For those corporate employees who get frustrated by the slowness of decisions and the glacial pace of deployments, take comfort in the fact that this slowness was a gift for cyberthieves who wanted to—and successfully did—attack Home Depot. The attackers literally took advantage of the slow reaction time of the huge chain to make its attack effective.
Cyberthieves “move quickly to exploit flaws—unlike the decision-making and drawn-out testing procedures that corporations use when making big changes to store systems. That difference can leave retailers hopelessly behind their new adversaries,” said a Wall Street Journal report on the attack. It quoted one Home Depot insider saying: “You are always responding. You never can catch up to where (cyberthieves) are.”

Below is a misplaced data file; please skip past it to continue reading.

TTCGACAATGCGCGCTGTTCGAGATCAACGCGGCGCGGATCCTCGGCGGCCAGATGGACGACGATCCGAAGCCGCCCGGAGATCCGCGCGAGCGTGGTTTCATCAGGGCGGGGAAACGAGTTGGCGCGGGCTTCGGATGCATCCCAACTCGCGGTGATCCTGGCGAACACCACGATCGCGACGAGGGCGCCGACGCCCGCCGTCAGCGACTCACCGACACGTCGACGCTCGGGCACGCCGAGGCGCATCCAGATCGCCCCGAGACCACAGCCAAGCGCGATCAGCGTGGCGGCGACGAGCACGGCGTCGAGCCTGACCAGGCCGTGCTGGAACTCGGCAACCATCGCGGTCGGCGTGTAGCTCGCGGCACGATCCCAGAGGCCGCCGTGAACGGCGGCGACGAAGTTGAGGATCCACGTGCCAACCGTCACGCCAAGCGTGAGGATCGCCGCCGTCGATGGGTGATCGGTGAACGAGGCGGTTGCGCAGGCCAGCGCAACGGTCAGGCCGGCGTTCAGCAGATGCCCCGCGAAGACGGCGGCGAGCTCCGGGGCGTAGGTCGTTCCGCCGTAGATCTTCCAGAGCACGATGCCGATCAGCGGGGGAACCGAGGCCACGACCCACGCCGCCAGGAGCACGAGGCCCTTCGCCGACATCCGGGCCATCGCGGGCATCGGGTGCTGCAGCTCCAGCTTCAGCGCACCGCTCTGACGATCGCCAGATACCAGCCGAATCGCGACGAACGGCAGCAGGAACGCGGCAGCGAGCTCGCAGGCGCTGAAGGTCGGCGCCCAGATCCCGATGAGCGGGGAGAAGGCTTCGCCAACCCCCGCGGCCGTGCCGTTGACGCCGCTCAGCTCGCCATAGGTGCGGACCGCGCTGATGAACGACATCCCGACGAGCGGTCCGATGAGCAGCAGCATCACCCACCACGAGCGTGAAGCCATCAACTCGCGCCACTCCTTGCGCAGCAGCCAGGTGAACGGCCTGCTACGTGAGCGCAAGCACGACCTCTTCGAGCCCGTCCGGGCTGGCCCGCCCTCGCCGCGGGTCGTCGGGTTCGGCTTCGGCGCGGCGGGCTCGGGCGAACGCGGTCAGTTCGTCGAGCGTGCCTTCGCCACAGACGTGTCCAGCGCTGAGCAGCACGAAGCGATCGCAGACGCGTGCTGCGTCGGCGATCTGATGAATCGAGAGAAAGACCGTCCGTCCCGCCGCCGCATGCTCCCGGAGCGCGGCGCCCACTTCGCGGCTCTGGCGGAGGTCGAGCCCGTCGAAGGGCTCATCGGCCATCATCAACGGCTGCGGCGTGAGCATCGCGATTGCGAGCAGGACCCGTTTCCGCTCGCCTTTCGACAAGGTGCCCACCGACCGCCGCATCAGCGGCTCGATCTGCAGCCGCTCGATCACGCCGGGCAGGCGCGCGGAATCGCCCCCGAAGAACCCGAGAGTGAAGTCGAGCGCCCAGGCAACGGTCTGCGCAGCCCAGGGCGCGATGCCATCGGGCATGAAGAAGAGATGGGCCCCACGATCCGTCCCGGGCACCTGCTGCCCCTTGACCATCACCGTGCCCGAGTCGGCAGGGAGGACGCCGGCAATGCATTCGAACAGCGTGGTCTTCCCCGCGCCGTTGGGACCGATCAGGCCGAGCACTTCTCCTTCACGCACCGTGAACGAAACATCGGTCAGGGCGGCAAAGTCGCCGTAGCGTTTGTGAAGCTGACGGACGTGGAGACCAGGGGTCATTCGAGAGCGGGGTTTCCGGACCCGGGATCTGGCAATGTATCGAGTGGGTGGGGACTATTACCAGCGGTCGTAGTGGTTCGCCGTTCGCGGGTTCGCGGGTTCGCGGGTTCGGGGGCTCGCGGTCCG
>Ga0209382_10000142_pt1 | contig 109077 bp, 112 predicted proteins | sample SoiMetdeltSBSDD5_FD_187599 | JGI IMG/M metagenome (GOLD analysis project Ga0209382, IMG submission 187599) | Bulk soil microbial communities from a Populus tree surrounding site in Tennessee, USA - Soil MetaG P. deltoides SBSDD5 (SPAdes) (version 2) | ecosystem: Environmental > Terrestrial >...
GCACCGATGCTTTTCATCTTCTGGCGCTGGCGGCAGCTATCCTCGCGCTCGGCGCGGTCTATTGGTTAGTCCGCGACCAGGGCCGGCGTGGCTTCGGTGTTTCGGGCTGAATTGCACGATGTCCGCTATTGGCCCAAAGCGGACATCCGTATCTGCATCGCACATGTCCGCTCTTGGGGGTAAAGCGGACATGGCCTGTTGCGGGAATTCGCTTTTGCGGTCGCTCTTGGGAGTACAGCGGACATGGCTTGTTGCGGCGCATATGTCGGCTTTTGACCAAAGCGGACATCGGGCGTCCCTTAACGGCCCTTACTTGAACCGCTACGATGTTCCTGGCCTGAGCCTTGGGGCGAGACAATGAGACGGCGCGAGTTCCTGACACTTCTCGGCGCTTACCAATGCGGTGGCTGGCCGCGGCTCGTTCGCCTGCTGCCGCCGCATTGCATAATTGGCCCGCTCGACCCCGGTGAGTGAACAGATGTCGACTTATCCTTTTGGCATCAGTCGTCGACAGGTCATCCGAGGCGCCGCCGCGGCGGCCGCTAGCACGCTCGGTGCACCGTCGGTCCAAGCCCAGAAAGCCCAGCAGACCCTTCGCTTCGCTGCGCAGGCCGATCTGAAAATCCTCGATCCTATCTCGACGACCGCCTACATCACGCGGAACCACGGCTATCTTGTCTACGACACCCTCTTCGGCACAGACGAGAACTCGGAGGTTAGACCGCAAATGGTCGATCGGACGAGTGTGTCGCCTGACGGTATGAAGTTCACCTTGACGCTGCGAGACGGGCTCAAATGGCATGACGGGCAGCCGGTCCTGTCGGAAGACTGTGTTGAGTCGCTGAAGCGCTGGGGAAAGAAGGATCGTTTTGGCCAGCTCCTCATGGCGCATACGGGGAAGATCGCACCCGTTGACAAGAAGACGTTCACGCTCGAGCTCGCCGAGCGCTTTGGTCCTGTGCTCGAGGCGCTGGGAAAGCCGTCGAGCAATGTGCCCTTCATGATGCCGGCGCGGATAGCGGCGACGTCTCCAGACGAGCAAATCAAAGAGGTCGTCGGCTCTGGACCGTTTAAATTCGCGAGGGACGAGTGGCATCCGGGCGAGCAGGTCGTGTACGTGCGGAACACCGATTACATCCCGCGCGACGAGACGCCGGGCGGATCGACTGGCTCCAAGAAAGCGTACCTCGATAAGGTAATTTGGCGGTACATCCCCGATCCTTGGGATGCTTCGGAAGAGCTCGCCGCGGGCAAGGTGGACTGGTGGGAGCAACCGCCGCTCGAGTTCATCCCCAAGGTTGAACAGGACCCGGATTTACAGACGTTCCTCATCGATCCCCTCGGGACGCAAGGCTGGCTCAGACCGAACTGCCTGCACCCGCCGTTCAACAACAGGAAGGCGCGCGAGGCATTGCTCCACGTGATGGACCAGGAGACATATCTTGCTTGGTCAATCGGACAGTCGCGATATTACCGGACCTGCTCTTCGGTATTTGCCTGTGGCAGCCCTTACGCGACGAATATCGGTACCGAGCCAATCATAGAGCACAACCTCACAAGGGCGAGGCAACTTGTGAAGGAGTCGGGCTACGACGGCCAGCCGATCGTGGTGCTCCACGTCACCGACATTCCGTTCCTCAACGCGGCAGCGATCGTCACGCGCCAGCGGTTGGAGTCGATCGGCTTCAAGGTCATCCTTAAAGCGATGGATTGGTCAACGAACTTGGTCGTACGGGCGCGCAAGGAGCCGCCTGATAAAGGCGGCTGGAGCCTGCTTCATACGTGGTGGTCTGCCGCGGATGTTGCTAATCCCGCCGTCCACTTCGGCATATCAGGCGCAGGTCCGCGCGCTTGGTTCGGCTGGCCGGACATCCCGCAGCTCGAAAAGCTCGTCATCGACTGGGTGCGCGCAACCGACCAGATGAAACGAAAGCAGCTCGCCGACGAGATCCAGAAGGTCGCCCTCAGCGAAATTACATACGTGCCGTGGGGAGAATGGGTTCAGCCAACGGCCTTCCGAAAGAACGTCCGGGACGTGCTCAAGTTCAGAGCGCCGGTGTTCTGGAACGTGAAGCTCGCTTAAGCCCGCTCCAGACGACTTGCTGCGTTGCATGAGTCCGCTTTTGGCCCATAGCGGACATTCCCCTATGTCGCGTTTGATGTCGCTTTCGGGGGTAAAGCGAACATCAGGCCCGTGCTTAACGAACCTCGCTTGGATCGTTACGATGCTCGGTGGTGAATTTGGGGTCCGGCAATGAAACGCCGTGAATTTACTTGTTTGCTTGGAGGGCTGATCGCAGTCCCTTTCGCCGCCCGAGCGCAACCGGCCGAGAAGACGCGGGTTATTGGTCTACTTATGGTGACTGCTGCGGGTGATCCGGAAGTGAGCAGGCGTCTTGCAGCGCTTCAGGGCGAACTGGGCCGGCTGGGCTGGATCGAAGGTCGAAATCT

The story said that one month management and security teams to agree on their shopping list of protection tools, which would require extensive system upgrades. “The security team at Home Depot faced challenges similar to those at other large retailers. The networks are sprawling and deeply interconnected,” the story said, adding that if a cybererthief “could find one weakness, he might be able to tunnel across the networks to more sensitive data.”
Another wrinkle: Home Depot hadn’t completed an already-planned 80,000-POS upgrade to support EMV, which needed to happen before the security upgrades could be deployed. It’s original plan had been to deploy EMV systems by next year, but the Target breach scared Home Depot into accelerating that EMV rollout so that it was completed by the summer of 2014.